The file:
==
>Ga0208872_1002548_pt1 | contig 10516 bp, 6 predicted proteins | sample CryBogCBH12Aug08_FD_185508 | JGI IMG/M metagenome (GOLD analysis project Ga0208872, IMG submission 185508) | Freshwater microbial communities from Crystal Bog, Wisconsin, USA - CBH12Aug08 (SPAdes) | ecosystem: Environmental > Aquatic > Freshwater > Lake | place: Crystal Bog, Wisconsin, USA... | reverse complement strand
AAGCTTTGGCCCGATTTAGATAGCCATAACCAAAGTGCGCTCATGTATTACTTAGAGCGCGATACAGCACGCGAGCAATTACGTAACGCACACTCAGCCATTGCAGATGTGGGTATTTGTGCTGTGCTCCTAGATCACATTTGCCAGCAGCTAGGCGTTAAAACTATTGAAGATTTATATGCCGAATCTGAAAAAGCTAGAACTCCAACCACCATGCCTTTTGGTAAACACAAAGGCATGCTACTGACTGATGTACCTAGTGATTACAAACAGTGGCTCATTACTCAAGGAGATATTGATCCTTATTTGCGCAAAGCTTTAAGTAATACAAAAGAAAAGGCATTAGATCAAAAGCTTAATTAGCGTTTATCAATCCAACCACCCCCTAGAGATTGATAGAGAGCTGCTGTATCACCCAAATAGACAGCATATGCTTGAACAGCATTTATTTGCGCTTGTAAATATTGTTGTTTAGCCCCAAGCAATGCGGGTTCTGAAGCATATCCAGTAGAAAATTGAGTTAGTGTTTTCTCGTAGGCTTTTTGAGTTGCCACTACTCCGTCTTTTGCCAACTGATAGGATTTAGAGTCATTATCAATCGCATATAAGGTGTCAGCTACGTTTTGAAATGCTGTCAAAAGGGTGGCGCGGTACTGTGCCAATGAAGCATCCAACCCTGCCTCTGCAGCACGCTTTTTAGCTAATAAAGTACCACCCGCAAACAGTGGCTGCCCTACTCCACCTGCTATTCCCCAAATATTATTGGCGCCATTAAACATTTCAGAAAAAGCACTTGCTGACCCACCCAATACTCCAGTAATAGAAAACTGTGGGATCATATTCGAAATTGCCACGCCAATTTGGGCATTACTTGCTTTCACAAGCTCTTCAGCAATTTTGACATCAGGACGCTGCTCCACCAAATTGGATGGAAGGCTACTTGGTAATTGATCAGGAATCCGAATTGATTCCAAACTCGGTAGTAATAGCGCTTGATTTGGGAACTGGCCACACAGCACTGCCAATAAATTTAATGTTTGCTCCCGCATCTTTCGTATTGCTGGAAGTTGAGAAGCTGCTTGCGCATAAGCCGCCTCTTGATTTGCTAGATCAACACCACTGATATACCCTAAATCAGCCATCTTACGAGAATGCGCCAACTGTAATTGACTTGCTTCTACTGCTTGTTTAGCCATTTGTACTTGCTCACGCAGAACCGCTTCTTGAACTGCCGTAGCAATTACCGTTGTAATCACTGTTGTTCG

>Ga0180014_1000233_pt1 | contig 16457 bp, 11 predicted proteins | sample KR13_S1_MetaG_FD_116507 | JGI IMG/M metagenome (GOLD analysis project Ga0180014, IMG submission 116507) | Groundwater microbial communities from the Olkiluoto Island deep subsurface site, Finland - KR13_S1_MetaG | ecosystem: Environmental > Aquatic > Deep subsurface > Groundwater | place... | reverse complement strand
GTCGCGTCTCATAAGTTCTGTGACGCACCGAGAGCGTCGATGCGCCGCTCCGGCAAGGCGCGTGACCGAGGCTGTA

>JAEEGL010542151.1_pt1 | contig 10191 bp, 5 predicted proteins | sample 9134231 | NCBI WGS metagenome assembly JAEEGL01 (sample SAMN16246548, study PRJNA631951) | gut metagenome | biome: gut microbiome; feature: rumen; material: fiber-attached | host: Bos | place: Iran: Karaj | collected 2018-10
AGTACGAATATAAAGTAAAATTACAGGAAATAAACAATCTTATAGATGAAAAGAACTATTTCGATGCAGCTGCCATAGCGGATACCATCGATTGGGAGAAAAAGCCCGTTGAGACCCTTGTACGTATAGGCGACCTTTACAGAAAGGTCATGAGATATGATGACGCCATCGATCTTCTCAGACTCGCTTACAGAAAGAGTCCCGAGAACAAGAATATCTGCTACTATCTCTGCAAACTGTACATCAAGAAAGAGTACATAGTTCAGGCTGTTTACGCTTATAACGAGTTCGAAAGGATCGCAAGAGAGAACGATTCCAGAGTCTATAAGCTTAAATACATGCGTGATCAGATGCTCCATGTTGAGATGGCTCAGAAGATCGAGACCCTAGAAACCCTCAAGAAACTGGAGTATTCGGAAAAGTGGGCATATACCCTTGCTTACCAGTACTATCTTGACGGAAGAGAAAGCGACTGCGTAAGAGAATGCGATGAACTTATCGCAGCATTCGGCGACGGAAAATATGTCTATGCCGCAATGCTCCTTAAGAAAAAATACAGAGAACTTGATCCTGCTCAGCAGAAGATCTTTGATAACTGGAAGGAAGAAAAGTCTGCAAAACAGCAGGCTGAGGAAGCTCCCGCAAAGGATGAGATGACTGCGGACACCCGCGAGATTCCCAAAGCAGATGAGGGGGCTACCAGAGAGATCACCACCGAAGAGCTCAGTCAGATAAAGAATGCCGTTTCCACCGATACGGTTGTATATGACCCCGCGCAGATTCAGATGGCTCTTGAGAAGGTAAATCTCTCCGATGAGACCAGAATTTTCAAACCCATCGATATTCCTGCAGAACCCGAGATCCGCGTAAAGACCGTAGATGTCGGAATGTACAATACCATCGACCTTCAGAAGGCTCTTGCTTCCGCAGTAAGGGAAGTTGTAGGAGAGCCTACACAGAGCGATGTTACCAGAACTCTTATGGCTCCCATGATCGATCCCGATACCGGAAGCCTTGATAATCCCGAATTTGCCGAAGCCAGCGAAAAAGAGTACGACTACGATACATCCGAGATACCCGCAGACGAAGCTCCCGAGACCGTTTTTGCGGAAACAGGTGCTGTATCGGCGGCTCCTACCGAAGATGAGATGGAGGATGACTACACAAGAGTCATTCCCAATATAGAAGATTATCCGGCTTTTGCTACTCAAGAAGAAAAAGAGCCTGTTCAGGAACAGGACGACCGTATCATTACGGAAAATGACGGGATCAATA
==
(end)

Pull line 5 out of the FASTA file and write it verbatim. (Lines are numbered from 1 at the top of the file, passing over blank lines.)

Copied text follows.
>JAEEGL010542151.1_pt1 | contig 10191 bp, 5 predicted proteins | sample 9134231 | NCBI WGS metagenome assembly JAEEGL01 (sample SAMN16246548, study PRJNA631951) | gut metagenome | biome: gut microbiome; feature: rumen; material: fiber-attached | host: Bos | place: Iran: Karaj | collected 2018-10